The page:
You calculate the cost base and reduced cost base of your remaining post-CGT original interests and your post-CGT new interests are calculated in the same way as shown in the example above.

    There is no change to the acquisition date of your original interests.

    If you do not or cannot choose rollover

    If you do not or you cannot choose rollover (for example, because a CGT event did not happen to your original interests), the new interests that you receive for your pre-CGT original interests are treated as post-CGT interests. You work out the cost base of these new interests under the ordinary cost base rules (this will generally be equal to the capital return and dividend distributed from the head entity that is applied to acquire those new interests).

    Note: It may be to your advantage not to choose rollover for new interests you receive for your pre-CGT original interests - such as where the reduced cost bases of those new interests calculated under the ordinary cost base rules mean you will make a capital loss when you dispose of them.

    You calculate the cost base and reduced cost base of your remaining post-CGT original interests and your post-CGT new interests (other than those received for pre-CGT original interests) in the same way as shown in the example above - except that you ignore the new interests received for pre-CGT original interests in the calculation.

    There is no change to the acquisition date of your original interests.

    Example: With pre-CGT interests

    Anita owned 400 BHP Billiton shares immediately before the demerger:

    • 120 pre-CGT shares, and
    • 280 post-CGT shares (the cost base of which, immediately before the demerger, was $2,500).
      1. If Anita chose rollover, the 24 BHP Steel shares she received for the 120 pre CGT BHP Billiton shares will also be pre-CGT.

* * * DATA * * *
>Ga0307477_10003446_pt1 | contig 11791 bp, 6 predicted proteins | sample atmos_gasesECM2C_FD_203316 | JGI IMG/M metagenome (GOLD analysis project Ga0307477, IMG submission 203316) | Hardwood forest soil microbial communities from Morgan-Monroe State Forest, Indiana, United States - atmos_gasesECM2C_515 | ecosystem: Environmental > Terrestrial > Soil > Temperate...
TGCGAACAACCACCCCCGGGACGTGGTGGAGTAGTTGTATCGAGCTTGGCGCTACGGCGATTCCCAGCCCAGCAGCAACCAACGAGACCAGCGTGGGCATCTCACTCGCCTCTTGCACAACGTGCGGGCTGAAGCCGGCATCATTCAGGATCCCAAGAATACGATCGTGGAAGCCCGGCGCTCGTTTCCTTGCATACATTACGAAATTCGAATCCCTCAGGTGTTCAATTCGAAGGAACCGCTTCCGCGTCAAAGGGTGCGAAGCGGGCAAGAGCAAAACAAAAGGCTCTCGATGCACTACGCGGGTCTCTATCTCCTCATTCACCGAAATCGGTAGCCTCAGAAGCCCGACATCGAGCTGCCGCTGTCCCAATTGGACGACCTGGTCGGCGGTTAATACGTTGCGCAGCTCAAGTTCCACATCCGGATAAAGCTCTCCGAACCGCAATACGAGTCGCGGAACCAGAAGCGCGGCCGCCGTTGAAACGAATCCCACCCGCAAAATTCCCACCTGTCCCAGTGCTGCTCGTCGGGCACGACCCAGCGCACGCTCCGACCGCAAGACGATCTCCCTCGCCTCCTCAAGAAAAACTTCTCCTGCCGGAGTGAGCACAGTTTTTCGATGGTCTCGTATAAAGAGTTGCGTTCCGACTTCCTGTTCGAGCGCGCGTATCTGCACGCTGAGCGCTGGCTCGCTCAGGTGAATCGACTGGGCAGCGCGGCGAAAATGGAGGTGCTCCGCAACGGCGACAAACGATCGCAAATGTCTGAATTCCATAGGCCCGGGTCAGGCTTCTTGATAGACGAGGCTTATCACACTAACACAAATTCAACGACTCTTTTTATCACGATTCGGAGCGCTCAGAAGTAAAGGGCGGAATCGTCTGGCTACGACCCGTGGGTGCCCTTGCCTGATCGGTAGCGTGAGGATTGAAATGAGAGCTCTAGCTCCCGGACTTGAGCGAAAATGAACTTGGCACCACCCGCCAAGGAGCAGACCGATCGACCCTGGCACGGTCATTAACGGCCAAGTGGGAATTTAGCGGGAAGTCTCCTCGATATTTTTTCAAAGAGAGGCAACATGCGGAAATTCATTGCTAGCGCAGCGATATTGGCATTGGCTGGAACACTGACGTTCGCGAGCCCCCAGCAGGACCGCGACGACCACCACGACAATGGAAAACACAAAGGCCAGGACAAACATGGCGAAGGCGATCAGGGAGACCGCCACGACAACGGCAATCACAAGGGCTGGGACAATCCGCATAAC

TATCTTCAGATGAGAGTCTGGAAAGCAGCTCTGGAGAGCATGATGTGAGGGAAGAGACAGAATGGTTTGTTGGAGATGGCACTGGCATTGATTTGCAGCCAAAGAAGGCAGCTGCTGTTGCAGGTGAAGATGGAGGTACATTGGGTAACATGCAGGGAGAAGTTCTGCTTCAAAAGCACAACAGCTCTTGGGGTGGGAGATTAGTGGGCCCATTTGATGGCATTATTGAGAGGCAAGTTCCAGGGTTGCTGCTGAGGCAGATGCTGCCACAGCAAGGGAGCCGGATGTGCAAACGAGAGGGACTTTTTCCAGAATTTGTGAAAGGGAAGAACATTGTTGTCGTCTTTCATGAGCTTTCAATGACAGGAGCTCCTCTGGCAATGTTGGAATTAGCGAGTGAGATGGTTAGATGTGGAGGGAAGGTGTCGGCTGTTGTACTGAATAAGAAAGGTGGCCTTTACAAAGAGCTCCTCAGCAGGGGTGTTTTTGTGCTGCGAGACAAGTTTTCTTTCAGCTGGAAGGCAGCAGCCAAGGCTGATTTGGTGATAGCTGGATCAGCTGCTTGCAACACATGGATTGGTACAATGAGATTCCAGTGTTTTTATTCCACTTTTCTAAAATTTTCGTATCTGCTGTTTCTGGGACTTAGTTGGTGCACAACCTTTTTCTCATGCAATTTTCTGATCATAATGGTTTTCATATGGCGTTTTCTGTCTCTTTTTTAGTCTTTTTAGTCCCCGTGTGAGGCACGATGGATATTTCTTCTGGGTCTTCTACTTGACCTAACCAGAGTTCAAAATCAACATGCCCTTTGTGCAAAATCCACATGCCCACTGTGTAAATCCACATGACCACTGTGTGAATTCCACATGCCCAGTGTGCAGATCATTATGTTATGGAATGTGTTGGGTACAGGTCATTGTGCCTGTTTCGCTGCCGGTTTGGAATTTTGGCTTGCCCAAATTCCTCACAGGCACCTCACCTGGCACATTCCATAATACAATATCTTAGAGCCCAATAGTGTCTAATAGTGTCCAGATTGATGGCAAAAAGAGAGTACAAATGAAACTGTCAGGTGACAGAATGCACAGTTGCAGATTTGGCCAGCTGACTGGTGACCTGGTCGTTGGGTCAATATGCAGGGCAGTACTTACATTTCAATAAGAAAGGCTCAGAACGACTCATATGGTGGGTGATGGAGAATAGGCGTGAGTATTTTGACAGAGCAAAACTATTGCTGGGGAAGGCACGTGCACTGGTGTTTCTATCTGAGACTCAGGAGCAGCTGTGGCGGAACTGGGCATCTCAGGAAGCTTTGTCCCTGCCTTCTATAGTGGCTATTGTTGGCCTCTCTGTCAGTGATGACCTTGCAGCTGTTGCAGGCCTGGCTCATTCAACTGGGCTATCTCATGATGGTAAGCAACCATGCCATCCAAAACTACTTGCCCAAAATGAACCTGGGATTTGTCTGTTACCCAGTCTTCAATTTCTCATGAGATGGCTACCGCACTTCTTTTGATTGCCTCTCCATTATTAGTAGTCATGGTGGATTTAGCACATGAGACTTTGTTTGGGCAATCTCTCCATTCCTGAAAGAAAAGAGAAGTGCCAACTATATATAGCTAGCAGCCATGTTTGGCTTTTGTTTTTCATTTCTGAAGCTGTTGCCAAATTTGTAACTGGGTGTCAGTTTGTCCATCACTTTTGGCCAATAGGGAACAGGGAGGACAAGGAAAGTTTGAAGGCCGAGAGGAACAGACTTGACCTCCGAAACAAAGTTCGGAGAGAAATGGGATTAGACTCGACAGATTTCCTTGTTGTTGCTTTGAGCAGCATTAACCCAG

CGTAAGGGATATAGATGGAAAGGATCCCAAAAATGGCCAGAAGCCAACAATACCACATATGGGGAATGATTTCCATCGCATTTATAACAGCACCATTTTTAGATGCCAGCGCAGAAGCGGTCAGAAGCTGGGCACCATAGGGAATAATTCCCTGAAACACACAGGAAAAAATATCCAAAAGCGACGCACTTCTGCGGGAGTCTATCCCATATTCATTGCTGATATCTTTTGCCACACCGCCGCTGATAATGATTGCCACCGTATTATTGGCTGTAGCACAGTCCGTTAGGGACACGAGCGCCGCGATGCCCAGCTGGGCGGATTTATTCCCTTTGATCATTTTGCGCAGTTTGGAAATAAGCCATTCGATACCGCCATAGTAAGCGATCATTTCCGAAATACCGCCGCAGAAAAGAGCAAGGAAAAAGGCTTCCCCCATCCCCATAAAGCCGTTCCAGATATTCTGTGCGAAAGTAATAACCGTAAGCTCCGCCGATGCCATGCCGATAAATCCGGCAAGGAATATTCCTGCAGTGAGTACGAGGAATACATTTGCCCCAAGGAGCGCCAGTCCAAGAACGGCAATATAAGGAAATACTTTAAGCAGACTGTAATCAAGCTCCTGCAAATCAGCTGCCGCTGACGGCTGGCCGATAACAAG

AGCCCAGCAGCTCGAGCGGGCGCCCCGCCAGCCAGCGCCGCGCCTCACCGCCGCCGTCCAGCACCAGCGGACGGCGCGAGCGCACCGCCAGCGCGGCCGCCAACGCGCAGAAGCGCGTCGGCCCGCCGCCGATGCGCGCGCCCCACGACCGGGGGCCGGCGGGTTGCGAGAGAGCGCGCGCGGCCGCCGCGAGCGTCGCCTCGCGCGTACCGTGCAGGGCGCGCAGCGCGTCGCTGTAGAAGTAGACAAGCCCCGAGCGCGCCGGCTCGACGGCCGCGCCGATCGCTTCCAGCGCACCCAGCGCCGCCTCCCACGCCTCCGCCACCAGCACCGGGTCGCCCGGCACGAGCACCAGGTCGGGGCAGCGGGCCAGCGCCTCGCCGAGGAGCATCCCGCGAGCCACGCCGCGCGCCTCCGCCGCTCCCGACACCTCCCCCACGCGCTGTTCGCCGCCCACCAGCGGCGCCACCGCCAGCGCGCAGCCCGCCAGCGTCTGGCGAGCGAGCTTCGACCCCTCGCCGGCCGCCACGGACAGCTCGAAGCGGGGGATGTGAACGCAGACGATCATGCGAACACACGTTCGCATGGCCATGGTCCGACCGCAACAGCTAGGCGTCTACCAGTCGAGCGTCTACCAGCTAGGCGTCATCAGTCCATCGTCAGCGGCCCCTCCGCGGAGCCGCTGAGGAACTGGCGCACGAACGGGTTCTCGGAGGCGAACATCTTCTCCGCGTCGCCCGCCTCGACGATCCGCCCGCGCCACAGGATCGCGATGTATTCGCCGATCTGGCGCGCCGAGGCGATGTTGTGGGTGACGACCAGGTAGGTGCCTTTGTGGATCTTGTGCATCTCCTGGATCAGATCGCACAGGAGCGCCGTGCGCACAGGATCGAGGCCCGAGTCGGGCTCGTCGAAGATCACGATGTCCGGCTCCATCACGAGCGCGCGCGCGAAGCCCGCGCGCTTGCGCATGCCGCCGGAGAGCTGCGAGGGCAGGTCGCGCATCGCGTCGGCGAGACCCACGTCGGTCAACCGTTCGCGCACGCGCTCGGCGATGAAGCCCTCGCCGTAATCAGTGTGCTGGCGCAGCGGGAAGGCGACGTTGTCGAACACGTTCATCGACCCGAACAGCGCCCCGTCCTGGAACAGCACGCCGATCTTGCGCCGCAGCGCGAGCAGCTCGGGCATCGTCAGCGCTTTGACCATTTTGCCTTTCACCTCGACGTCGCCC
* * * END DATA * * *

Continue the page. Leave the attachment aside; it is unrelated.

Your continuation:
Immediately after the demerger, she calculates the cost base and reduced cost base of her 280 post-CGT BHP Billiton shares and the 56 BHP Steel shares she received for those BHP Billiton shares in the same way as shown in the example above.

    1. If Anita did not choose rollover, the 24 BHP Steel shares she received for the 120 pre-CGT BHP shares are post-CGT shares acquired on the date of demerger. Immediately after the demerger, the cost base and reduced cost base of the 24 BHP Steel shares are $3.45 per share (the capital return of $0.69 per share × 5).

    Immediately after the demerger, she calculates the cost base and reduced cost base of her 280 post-CGT BHP Billiton shares and the 56 BHP Steel shares she received for those BHP Billiton shares in the same way as shown in the example above.

    In either case, there is no change to the pre-CGT status of Anita's 120 BHP Billiton shares.

    End of example
    Using the discount method if you sell your shares after the demerger

    If you sell your new interests in the demerged entity after the demerger, you must have owned those interests for at least 12 months from the date you acquired the corresponding original interests in the head entity in order to use the discount method.

    Example

    You received BHP Steel Ltd shares under the demerger on 22 July 2002. They related to shares you acquired in BHP Billiton Ltd on 15 August 2001. You can only use the discount method to work out your capital gain on these shares if you dispose of them after 15 August 2002 - that is, more than 12 months after the date you acquired the BHP Billiton shares.

    End of example

    However, you calculate the 12 months from the date of demerger if you:

    • did not choose rollover relief and you received new interests in the demerged entity which relate to pre-CGT interests in the head entity, or
    • acquired your new interests without a CGT event happening to your original interests.

    Example

    You received BHP Steel Ltd shares under the demerger where you calculated the cost base as $3.45 per share (because they related to pre-CGT shares you owned in BHP Billiton Ltd and you did not choose rollover). You can only use the discount method to work out your capital gain on these shares if you disposed of them after 22 July 2003 - that is, more than 12 months after the demerger.

    End of example
    Demergers calculator and other products and information

    We have a demergers calculator on our website to help you make these calculations.

    We also have other products to assist you, such as a question and answer sheet for BHP Billiton shareholders.

    You can access these from the demergers homepage on our website at ato.gov.au/demergers (follow the link under 'Shareholder information').

    Dividend reinvestment plans